Because of the support and love of my mentors, I’ve met many great civil rights leaders in my time. I had the honor of having Dr. Benjamin Hooks as a personal mentor along with Mrs. Francis, who gave me invaluable advise as a young woman that I still hold dear today. Dr. Hooks used to love my granddaddy’s fried fish, and grandpa didn’t mind having me come to South Memphis to pick up some as soon as he fried it and deliver it to Dr. Hooks. I remember Dr. Vasco Smith with his jovial smile and Mrs. Maxine Smith always willing to give me a hug. I remember D’Army Bailey sitting across from me at Four Way Grill, and me praying in the middle of his very enlightening talk – that I didn’t drop fried tomatoes all over my Chanel white blouse and make a mockery of myself. I remember working for the National Civil Rights Museum and President Mandela coming up the stairs at the Peabody and me rushing out to see if he was on his way and running nearly head on into him. All I could say was, “your President Mandela.” And he said, “yes dear but who are you?” I couldn’t speak after that.
Recently, I met the founder of Black Enterprise, Mr. Earl Graves. We walked and talked for a while. He was impressed by my little publishing house, and insisted that I had promise. I was in shock how much he reminded me of my grandpa and instantly felt a connection. Mary Robinson, the first female president of Ireland, was also very kind. She and I walked through Bountiful Blessings after she was caught up on a call with UN. She told me I simply had to visit Ireland. After meeting her, I knew that I had to as well.
My list is long and distinguished. I’ve met so many, and I remember them all. I either met them because of LeMoyne-Owen College, Howard and Beverly Robertson or Deidre Malone. My mentors pushed me…always pushed me…still push me. Since I was a skinny 18-year old girl, they have opened doors for me that would have remained closed otherwise. They have introduced me to giants because they were giants themselves.
I still remember meeting Mr. Julian Bond. The first time was at the National Civil Rights Museum when I was around 20. Then, I was heading up credentialing for the NAACP 2009 National Conference in Cincinnati and we were preparing for the Obama/McCain speeches and Mr. Bond came around the office. He wanted to see what we were up to. We had been working early mornings and late nights. Deidre thought it was good for both Tonya and I to do this on our own. She was training us. She was right. It was great work, hard work, great experience.
Tonya and I wanted pictures. Mr. Bond was busy, terribly busy. But he didn’t mind stopping long enough for us to talk. He wanted to know how we were enjoying ourselves and if we were working too hard. He had time enough to listen to me recount my experience with him in Memphis. He smiled and listened and three days later when he saw me again, he said, “hello Latrivia.” Thousands of people, thousands of stories and he never forgot my name.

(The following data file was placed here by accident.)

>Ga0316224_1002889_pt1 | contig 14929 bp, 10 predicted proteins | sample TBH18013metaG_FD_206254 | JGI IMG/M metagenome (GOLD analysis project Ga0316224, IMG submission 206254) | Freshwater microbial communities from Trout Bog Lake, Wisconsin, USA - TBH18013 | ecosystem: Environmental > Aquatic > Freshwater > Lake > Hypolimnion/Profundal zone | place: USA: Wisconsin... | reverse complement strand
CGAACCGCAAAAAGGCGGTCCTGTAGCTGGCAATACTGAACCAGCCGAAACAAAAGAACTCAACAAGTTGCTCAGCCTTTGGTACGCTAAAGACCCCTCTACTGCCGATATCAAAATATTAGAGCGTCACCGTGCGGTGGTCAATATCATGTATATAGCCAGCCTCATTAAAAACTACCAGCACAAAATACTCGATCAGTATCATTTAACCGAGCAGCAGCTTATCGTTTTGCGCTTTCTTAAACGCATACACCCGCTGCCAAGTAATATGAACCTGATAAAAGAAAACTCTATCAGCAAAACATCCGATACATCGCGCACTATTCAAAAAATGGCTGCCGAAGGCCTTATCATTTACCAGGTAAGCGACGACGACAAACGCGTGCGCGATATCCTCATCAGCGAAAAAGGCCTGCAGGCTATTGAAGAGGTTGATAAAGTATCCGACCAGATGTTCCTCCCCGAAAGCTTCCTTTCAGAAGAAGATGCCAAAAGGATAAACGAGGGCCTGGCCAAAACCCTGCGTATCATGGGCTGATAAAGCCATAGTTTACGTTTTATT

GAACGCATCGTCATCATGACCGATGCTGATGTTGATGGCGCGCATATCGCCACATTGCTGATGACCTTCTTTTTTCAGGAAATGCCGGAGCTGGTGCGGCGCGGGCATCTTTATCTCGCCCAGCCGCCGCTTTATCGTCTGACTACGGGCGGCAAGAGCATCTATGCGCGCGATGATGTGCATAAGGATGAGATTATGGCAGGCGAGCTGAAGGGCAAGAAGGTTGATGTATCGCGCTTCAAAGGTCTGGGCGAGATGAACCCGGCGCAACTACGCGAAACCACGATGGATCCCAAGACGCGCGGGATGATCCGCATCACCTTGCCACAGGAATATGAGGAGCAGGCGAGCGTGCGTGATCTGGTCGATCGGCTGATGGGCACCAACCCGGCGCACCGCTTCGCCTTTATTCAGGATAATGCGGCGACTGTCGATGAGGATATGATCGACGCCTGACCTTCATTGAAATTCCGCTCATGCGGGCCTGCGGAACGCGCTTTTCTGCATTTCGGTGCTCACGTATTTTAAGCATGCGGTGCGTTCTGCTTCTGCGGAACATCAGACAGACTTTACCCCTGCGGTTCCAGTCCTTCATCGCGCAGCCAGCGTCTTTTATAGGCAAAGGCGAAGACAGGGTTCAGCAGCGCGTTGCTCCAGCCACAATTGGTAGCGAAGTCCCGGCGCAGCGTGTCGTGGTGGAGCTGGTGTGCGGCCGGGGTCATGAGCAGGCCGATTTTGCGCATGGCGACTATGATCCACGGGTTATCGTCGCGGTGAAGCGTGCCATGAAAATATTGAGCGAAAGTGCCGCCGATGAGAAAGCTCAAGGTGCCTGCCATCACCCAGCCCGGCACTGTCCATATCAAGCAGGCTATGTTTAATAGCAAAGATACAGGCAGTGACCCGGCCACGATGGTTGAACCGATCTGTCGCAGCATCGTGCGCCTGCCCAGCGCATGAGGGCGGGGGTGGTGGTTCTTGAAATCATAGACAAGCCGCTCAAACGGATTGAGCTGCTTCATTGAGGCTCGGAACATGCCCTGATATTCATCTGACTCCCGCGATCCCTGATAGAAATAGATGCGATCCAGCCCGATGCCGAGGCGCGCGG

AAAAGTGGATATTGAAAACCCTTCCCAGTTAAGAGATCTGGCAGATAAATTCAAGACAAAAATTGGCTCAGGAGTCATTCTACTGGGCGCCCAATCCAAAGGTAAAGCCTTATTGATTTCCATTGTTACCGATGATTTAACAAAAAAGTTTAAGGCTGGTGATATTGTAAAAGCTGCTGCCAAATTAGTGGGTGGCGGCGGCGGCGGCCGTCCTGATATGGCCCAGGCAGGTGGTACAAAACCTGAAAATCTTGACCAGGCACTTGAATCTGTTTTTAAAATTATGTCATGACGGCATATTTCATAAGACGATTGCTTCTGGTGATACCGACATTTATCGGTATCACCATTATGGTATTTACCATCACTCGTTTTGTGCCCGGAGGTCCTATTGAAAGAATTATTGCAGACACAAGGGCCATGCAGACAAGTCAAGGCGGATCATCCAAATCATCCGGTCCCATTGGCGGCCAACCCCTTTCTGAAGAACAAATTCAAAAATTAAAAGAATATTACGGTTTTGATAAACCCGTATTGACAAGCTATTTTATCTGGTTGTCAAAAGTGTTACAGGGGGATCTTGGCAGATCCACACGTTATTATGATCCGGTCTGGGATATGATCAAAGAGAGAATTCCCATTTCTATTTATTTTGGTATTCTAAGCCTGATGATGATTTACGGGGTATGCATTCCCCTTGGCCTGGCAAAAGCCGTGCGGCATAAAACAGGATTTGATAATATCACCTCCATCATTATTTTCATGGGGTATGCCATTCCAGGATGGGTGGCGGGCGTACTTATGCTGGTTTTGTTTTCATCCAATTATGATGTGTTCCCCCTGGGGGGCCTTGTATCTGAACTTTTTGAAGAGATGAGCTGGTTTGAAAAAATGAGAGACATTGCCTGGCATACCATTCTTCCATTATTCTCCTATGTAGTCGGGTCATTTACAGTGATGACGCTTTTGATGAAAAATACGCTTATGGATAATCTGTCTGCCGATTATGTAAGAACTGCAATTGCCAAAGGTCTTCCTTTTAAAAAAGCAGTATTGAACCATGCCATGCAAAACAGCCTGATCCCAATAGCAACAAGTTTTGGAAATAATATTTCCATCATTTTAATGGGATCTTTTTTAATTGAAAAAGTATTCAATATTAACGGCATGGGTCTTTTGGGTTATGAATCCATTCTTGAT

When I came home from Cincinnati, my life was changed. Deidre just laughed. “It’s good for you,” she said. She still is always grooming me, even until this day. She had met him many times before and knew how great he was, but I was on fire and brand new to such a movement.
For the very young people (and I have many who read my books and my blog and I know they are under 18 – naughty teens), I want you to know why this man was so important.
Julian Bond was no rapper, baller or actor. He was an activist, a game-changer. Horace Julian Bond was an American social activist and leader in the Civil Rights Movement, politician, professor, and writer.
Born in Nashville, TN on January 14, 1940 – only 200 miles from Memphis- Julian Bond became a civil rights activist while in college. In 1965, he was elected to Georgia’s state legislature, but his opposition to the war in Vietnam meant that it would take a U.S. Supreme Court ruling for him to be allowed to take his seat. Bond later served as the head of the Southern Poverty Law Center and of the NAACP.
“Julian helped inspire an entire generation of young people, students, black and white,” Rep. John Lewis, D-Ga., said Sunday. “He spent so much time speaking on college campuses, telling the story of the movement. He was so smart, so gifted, so articulate and he had a way of getting to people, to students, to young people and he succeeded.” http://www.usatoday.com/story/news/nation/2015/08/16/civil-rights-activist-julian-bond-dies/31809385/
Bond died on August 15, 2015 at the age of 75, but his legacy will live on.